My name is Byron Golby, i'm a student of Australian History and Aboriginal Studies at the University of Newcastle (Australia). I am writing to tell you of the profound influence that your brother's work has had on me.
I first read 'Globalising Aboriginal Reconciliation' and 'Anti-minorities history' this year as part of my research into contact between Aboriginal people and Asian migrants, I was amazed by Minoru's approach to history and I find it ironic that it took a Japanese historian to show us Australians a better way to understand ourselves.
I was also impressed by the respectful way that Minoru approached Gurindji oral traditions and saw this approach to history as compatible with Academic research, again, your brother understood this better than the majority of Australian historians have ever done.
Minoru's writing presented ideas that Australia was not ready for, and in many ways is still only just beginning to consider, and will probably never understand in the way that your brother did. Your brother was a genius and while it is terribly sad that he died so young i am so thankful that he left behind such wonderful work, your brother was a brilliant academic but so much more, he was a philosopher and a muse that has changed the way i look at the history of my country.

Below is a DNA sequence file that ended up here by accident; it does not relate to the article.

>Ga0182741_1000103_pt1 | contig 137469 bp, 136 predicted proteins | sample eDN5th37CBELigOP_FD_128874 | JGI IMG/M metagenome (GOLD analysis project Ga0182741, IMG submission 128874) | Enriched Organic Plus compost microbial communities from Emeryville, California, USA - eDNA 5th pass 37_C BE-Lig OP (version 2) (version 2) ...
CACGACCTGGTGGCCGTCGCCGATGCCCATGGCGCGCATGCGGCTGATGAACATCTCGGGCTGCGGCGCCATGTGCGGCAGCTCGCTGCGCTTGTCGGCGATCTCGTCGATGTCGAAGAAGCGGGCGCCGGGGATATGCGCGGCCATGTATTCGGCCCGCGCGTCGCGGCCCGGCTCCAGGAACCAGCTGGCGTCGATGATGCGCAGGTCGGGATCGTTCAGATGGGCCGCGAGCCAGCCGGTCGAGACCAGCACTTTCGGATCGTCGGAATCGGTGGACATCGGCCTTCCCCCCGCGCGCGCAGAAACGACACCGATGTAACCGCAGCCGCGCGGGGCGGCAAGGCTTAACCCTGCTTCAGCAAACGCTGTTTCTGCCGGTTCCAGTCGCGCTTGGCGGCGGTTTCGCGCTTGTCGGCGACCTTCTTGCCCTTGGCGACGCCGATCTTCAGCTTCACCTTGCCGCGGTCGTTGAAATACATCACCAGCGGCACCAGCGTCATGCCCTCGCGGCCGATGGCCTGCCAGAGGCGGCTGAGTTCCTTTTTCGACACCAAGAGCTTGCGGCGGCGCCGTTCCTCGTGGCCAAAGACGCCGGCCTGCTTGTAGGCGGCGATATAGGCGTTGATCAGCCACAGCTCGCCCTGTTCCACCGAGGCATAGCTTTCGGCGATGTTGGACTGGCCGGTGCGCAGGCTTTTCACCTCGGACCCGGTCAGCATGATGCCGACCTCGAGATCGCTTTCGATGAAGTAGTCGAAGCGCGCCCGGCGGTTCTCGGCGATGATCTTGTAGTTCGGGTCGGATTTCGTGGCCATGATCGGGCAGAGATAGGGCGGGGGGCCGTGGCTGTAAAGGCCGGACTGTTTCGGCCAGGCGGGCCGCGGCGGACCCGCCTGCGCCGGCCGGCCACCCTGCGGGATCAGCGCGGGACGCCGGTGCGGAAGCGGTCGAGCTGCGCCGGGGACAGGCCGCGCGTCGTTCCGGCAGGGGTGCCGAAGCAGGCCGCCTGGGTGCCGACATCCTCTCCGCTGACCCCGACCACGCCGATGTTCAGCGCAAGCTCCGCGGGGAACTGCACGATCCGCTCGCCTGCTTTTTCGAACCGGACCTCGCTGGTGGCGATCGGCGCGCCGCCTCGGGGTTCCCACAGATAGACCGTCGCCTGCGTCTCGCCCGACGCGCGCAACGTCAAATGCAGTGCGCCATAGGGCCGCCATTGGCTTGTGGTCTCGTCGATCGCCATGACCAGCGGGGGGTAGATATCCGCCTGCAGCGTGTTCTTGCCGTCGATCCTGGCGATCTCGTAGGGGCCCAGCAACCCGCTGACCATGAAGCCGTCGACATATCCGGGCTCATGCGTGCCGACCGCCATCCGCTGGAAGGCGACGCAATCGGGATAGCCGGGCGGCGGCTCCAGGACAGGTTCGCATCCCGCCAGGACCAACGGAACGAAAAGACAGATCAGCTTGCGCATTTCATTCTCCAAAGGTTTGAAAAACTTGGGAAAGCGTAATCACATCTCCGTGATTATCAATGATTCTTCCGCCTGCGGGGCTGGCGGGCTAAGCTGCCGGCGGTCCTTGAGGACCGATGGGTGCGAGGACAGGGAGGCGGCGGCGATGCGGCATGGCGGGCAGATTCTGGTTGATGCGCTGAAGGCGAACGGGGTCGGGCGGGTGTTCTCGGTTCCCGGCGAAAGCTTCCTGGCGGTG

I am preparing to begin my Honours thesis next year, which will involve studying my home town of Forster, NSW as a 'site of convergence' as Minoru described, i see my project as a continuation or expansion of the work that he began with the Gurindji and based in the theories he described in the articles i mentioned.
I have not yet bought a copy of Gurindj Journey as i am a struggling student but i hope to buy one soon. Maybe one day if i continue beyond Honours I will apply for the Hokari Scholarship at ANU. One thing is certain, Minoru will continue to inform my research and I will continue to reference his work as much as possible. I would love to travel to Japan and tell the people how important Minoru's work was.